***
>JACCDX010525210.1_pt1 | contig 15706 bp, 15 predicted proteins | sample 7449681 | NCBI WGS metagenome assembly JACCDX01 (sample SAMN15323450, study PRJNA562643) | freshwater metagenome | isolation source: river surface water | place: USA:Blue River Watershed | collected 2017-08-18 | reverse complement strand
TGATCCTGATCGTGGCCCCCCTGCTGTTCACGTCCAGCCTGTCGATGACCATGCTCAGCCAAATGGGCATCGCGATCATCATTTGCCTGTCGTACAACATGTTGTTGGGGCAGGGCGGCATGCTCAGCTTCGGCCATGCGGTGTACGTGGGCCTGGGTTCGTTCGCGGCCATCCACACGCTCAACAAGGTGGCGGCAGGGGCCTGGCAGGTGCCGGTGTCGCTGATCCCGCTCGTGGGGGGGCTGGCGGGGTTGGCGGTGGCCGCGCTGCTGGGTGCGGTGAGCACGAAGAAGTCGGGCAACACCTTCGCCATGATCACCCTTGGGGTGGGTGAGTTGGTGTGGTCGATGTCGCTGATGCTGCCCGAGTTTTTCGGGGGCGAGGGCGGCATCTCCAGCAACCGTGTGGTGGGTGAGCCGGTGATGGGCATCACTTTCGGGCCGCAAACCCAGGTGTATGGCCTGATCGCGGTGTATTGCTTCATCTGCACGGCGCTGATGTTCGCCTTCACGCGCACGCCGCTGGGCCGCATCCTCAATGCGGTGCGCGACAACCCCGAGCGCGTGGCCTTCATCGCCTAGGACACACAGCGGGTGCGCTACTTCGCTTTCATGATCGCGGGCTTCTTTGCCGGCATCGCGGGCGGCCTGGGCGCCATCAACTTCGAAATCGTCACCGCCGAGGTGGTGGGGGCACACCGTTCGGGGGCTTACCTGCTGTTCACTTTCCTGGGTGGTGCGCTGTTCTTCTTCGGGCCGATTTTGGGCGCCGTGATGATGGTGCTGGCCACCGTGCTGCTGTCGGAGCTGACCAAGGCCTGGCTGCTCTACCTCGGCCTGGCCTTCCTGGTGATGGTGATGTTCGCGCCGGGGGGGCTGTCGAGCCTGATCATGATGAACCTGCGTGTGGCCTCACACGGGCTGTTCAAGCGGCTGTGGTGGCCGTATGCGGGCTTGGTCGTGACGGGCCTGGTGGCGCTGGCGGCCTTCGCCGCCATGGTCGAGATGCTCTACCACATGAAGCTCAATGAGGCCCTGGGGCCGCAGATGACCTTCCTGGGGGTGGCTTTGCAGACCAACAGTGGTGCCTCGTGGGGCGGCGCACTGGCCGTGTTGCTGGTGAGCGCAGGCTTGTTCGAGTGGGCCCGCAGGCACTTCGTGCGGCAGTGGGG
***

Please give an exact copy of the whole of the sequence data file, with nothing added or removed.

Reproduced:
>JACCDX010525210.1_pt1 | contig 15706 bp, 15 predicted proteins | sample 7449681 | NCBI WGS metagenome assembly JACCDX01 (sample SAMN15323450, study PRJNA562643) | freshwater metagenome | isolation source: river surface water | place: USA:Blue River Watershed | collected 2017-08-18 | reverse complement strand
TGATCCTGATCGTGGCCCCCCTGCTGTTCACGTCCAGCCTGTCGATGACCATGCTCAGCCAAATGGGCATCGCGATCATCATTTGCCTGTCGTACAACATGTTGTTGGGGCAGGGCGGCATGCTCAGCTTCGGCCATGCGGTGTACGTGGGCCTGGGTTCGTTCGCGGCCATCCACACGCTCAACAAGGTGGCGGCAGGGGCCTGGCAGGTGCCGGTGTCGCTGATCCCGCTCGTGGGGGGGCTGGCGGGGTTGGCGGTGGCCGCGCTGCTGGGTGCGGTGAGCACGAAGAAGTCGGGCAACACCTTCGCCATGATCACCCTTGGGGTGGGTGAGTTGGTGTGGTCGATGTCGCTGATGCTGCCCGAGTTTTTCGGGGGCGAGGGCGGCATCTCCAGCAACCGTGTGGTGGGTGAGCCGGTGATGGGCATCACTTTCGGGCCGCAAACCCAGGTGTATGGCCTGATCGCGGTGTATTGCTTCATCTGCACGGCGCTGATGTTCGCCTTCACGCGCACGCCGCTGGGCCGCATCCTCAATGCGGTGCGCGACAACCCCGAGCGCGTGGCCTTCATCGCCTAGGACACACAGCGGGTGCGCTACTTCGCTTTCATGATCGCGGGCTTCTTTGCCGGCATCGCGGGCGGCCTGGGCGCCATCAACTTCGAAATCGTCACCGCCGAGGTGGTGGGGGCACACCGTTCGGGGGCTTACCTGCTGTTCACTTTCCTGGGTGGTGCGCTGTTCTTCTTCGGGCCGATTTTGGGCGCCGTGATGATGGTGCTGGCCACCGTGCTGCTGTCGGAGCTGACCAAGGCCTGGCTGCTCTACCTCGGCCTGGCCTTCCTGGTGATGGTGATGTTCGCGCCGGGGGGGCTGTCGAGCCTGATCATGATGAACCTGCGTGTGGCCTCACACGGGCTGTTCAAGCGGCTGTGGTGGCCGTATGCGGGCTTGGTCGTGACGGGCCTGGTGGCGCTGGCGGCCTTCGCCGCCATGGTCGAGATGCTCTACCACATGAAGCTCAATGAGGCCCTGGGGCCGCAGATGACCTTCCTGGGGGTGGCTTTGCAGACCAACAGTGGTGCCTCGTGGGGCGGCGCACTGGCCGTGTTGCTGGTGAGCGCAGGCTTGTTCGAGTGGGCCCGCAGGCACTTCGTGCGGCAGTGGGG